First off, HAPPY BELATED BIRTHDAY!!! Honestly, I thought you may be 41 but not close to 50. That Mary Kay has given you beautiful glowing smooth skin like a doll and I’d say your clean healthy living and diet have preserved your vitality as well. My brother eats apples every day and DEVOURS THE CORE too. I’ve never seen anybody else do that. I am a crock pot apple butter woman. I like it on toast as a snack or meal. I’d love to make apple butter with the old folks just like you. I remember those days. Bobby ( my grandpa) would stoke and tend the fire while mommy ( my grandma) stirred with copper pennies to keep it from sticking and it smelled so good cooking! We all gathered around and waited and talked even into the dark as we huddled under covers. My parents were irresponsible hoodlums who gave us 3 kids to my daddy’s parents and often I thank those heartless losers for that! Where would I be had they raised me??? Anyway, I think this blog was definitely a fantastic one and I can relate to most all of what you shared. I asked a preacher one time when the end of the world would be and he said “ Little lady, when you die, that’s the end of time for you. “ I laughed as I thought about that and he was so right. I got no right to guess the thoughts and ways of God the Almighty. That would be like an ant trying to figure out politicians motives. But I will be using the end of time thing for an excuse to get out of chores from now on, though as it’s right handy!!! Apples are an excellent FRUIT and good for teeth, digestion and antioxidants which kill cancer and other sicknesses. Besides bananas, apples are number 2 favorite fruit to me- golden delicious are my favorite variety!

  • Reply
    August 24, 2020 at 8:57 am

    This takes me back to a conversation I had many years ago with a great Uncle. I so wished I had talked to him more, as he could have shared so much about the family. He was a jolly laughing man, as many on Mom’s side of the family were. Late one evening, he mentioned when he was younger and the Northern Lights were seen over his mountain. He laughed and said, “Everybody on Barker’s Ridge was on their knees prayin” ’cause they thought it was the end ‘a time. Many years later my work travel took me over that same ridge, and my mind wondered about all those scared people that had mostly gone on by then to “meet their maker.” I always learned all I could about the areas I traveled, because I sometimes looked at them more in a historical sense than in present day.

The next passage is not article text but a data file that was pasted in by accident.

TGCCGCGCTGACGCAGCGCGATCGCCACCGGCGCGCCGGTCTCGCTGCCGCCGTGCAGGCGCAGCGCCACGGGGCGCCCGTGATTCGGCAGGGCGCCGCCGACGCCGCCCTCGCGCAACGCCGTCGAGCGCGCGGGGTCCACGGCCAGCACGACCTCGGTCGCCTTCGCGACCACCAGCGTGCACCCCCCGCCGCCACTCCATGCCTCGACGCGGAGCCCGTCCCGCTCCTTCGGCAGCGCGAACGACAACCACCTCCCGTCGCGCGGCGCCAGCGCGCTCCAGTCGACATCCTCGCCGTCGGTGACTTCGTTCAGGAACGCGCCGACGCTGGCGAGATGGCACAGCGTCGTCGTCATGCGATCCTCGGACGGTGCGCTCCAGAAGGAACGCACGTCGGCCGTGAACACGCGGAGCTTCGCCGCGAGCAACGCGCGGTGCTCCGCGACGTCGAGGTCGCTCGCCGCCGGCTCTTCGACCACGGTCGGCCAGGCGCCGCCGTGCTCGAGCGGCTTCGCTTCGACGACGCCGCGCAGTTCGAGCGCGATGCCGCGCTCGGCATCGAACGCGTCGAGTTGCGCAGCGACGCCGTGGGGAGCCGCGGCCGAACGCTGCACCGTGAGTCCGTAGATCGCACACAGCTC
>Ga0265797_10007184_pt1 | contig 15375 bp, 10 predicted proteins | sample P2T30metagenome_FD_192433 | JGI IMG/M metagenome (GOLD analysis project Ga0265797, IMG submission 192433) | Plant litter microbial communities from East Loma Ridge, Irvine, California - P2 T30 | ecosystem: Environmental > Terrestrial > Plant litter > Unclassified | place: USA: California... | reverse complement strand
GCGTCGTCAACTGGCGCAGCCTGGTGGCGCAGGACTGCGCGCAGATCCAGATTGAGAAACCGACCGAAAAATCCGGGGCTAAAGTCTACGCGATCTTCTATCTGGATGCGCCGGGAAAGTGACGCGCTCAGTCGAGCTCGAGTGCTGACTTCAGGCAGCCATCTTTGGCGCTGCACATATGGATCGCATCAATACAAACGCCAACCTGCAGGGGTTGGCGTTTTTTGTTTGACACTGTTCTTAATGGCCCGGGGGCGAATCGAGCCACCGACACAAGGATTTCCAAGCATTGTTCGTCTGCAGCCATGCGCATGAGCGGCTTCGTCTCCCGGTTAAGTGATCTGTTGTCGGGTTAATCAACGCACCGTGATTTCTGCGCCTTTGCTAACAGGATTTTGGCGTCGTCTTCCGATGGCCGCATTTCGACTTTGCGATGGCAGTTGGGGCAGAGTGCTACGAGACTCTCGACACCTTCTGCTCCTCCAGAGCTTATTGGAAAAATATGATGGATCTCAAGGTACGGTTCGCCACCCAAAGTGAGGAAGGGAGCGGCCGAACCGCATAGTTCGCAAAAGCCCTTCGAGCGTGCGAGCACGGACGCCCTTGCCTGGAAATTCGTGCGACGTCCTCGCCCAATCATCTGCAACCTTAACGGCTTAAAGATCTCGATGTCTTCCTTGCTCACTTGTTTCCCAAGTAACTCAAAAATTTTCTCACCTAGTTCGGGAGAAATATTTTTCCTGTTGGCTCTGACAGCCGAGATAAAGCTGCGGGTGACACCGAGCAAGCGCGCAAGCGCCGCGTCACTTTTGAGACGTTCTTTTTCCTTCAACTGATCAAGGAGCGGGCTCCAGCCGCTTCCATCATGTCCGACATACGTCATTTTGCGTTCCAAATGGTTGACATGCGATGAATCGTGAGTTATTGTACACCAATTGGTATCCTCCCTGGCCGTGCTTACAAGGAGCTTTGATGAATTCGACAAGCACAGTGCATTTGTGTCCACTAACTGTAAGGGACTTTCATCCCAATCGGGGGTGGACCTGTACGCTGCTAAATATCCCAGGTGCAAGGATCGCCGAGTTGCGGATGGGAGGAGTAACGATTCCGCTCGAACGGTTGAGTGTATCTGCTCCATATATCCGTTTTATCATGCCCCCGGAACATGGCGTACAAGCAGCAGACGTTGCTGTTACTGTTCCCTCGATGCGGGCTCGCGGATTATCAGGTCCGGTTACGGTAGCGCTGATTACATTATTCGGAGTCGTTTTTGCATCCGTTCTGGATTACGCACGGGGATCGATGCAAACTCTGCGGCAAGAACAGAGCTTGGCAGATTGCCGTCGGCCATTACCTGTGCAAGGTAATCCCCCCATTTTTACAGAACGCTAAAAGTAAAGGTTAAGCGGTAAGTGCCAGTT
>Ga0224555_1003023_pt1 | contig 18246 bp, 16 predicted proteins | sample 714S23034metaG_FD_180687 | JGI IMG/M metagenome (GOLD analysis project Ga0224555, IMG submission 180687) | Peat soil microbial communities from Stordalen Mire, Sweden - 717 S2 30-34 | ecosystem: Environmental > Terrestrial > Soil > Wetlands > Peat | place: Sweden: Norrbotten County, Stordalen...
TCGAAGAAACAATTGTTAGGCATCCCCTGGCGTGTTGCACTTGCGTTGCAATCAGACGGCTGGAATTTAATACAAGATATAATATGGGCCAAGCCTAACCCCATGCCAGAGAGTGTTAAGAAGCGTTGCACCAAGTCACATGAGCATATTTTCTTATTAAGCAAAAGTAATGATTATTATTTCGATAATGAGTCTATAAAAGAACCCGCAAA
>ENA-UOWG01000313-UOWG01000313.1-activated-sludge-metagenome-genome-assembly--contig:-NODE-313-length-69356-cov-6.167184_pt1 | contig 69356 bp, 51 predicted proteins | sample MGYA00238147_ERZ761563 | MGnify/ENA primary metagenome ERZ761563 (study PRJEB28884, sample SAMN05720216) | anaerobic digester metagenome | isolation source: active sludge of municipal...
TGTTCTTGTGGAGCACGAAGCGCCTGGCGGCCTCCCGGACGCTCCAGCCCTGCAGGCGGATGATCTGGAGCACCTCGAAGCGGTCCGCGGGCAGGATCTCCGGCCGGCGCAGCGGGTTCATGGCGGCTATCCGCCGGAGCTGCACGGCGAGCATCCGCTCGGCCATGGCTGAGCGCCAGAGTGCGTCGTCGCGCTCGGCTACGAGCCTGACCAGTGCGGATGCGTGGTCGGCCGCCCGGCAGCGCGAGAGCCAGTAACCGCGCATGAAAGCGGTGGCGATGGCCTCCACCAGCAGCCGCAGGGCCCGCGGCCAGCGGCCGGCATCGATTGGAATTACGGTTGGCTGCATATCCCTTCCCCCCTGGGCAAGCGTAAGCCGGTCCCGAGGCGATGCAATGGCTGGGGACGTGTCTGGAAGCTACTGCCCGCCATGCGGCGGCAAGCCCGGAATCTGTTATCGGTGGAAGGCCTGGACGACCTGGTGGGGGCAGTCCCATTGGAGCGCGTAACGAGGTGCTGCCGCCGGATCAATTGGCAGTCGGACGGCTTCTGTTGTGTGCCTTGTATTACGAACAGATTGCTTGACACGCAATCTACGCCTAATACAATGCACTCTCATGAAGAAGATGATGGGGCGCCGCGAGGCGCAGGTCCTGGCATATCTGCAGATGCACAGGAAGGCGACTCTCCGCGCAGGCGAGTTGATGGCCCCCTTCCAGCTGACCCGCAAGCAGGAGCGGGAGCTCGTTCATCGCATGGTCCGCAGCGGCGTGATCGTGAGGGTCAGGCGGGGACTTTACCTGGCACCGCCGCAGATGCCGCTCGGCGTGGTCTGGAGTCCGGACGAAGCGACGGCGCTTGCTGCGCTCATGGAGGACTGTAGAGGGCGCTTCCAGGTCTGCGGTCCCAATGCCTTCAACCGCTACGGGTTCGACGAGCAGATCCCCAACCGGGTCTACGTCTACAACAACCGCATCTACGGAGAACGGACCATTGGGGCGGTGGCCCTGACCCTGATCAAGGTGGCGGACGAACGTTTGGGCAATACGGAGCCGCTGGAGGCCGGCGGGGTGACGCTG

Your posts and subject matter are just getting better and better, Tipper, and I really loved the one today. Thanks for discussing something so Appalachian, but seldom mentioned anymore.

  • Reply
    Ron Stephens
    August 24, 2020 at 7:49 am

    I do not recall ‘fruit’ being a synonym for apples in east KY when I was growing up. Apples were the most common kind of fruit though there was no commercial orchard anywhere near. My Grandma had three apple trees at her old place. One of them we called a horse apple though I never heard any reason for the name. For some reason we never had any apple trees at our house. And yes, I have drying apples. I think I am done at 18 one-quart bags. They are sour green apples because the birds won’t let me wait for them to get ripe.

    Your end of time story reminds me of Jerry Clower’s story about the man who saw sky writing for the first time. And the only way I ever heard it used was in the biblical meaning of a for-sure literal elements melting with fervent heat.

  • Reply
    aw griff
    August 24, 2020 at 7:37 am

    I have a young apple tree that had quite a few apples on it this year and the squirrels left me one apple. I picked it alittle green but it was still good. Squirrels are fun to watch as long as they aren’t eating my crops. No fried apples for me. Squirrel season is open now and the 13 year boy just over the hill has killed 3 with his pellet rifle and yes he does eat them. If it would help I’ll buy him all the pellets he needs. They need to be thinned out.

    • Reply
      August 24, 2020 at 7:40 am

      AW-we had the same problem with squirrels and apples a few years back. I think they go every last apple I had!

    Leave a Reply